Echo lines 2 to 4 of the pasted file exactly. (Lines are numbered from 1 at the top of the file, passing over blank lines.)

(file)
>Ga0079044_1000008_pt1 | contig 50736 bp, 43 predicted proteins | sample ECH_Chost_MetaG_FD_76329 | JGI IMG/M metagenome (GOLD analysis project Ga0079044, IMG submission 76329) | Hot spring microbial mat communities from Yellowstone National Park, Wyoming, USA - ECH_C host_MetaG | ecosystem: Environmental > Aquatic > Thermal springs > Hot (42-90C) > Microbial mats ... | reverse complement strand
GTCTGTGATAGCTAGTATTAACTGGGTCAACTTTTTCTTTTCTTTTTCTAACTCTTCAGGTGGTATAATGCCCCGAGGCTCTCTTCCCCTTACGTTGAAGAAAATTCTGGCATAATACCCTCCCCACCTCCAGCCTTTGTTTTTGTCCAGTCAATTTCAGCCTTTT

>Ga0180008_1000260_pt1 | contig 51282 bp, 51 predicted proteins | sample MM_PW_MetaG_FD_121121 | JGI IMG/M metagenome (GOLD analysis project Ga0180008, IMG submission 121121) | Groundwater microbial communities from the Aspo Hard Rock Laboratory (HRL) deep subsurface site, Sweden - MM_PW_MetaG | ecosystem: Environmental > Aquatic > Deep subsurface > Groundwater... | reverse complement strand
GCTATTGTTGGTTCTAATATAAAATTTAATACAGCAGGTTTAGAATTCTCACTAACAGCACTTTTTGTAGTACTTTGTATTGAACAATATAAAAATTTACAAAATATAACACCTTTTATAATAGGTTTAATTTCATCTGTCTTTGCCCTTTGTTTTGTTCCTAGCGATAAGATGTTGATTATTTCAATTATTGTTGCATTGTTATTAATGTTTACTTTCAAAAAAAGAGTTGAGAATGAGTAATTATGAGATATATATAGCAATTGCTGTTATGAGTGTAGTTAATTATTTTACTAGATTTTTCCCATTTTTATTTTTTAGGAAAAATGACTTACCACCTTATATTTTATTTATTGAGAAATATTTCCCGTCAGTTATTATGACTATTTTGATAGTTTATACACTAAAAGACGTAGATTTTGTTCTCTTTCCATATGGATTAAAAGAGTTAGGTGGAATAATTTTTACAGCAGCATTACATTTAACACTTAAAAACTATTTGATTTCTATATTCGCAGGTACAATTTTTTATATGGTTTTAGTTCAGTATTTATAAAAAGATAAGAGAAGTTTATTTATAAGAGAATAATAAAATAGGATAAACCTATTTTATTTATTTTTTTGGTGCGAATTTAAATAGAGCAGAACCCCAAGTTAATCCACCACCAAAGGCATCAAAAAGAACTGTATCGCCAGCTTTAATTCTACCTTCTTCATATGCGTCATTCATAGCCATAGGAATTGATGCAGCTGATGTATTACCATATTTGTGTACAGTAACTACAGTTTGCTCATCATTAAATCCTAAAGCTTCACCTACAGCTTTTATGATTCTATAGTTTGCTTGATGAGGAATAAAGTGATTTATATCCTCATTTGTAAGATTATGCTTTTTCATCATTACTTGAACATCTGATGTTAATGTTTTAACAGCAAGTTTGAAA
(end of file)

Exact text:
GTCTGTGATAGCTAGTATTAACTGGGTCAACTTTTTCTTTTCTTTTTCTAACTCTTCAGGTGGTATAATGCCCCGAGGCTCTCTTCCCCTTACGTTGAAGAAAATTCTGGCATAATACCCTCCCCACCTCCAGCCTTTGTTTTTGTCCAGTCAATTTCAGCCTTTT

>Ga0180008_1000260_pt1 | contig 51282 bp, 51 predicted proteins | sample MM_PW_MetaG_FD_121121 | JGI IMG/M metagenome (GOLD analysis project Ga0180008, IMG submission 121121) | Groundwater microbial communities from the Aspo Hard Rock Laboratory (HRL) deep subsurface site, Sweden - MM_PW_MetaG | ecosystem: Environmental > Aquatic > Deep subsurface > Groundwater... | reverse complement strand
GCTATTGTTGGTTCTAATATAAAATTTAATACAGCAGGTTTAGAATTCTCACTAACAGCACTTTTTGTAGTACTTTGTATTGAACAATATAAAAATTTACAAAATATAACACCTTTTATAATAGGTTTAATTTCATCTGTCTTTGCCCTTTGTTTTGTTCCTAGCGATAAGATGTTGATTATTTCAATTATTGTTGCATTGTTATTAATGTTTACTTTCAAAAAAAGAGTTGAGAATGAGTAATTATGAGATATATATAGCAATTGCTGTTATGAGTGTAGTTAATTATTTTACTAGATTTTTCCCATTTTTATTTTTTAGGAAAAATGACTTACCACCTTATATTTTATTTATTGAGAAATATTTCCCGTCAGTTATTATGACTATTTTGATAGTTTATACACTAAAAGACGTAGATTTTGTTCTCTTTCCATATGGATTAAAAGAGTTAGGTGGAATAATTTTTACAGCAGCATTACATTTAACACTTAAAAACTATTTGATTTCTATATTCGCAGGTACAATTTTTTATATGGTTTTAGTTCAGTATTTATAAAAAGATAAGAGAAGTTTATTTATAAGAGAATAATAAAATAGGATAAACCTATTTTATTTATTTTTTTGGTGCGAATTTAAATAGAGCAGAACCCCAAGTTAATCCACCACCAAAGGCATCAAAAAGAACTGTATCGCCAGCTTTAATTCTACCTTCTTCATATGCGTCATTCATAGCCATAGGAATTGATGCAGCTGATGTATTACCATATTTGTGTACAGTAACTACAGTTTGCTCATCATTAAATCCTAAAGCTTCACCTACAGCTTTTATGATTCTATAGTTTGCTTGATGAGGAATAAAGTGATTTATATCCTCATTTGTAAGATTATGCTTTTTCATCATTACTTGAACATCTGATGTTAATGTTTTAACAGCAAGTTTGAAA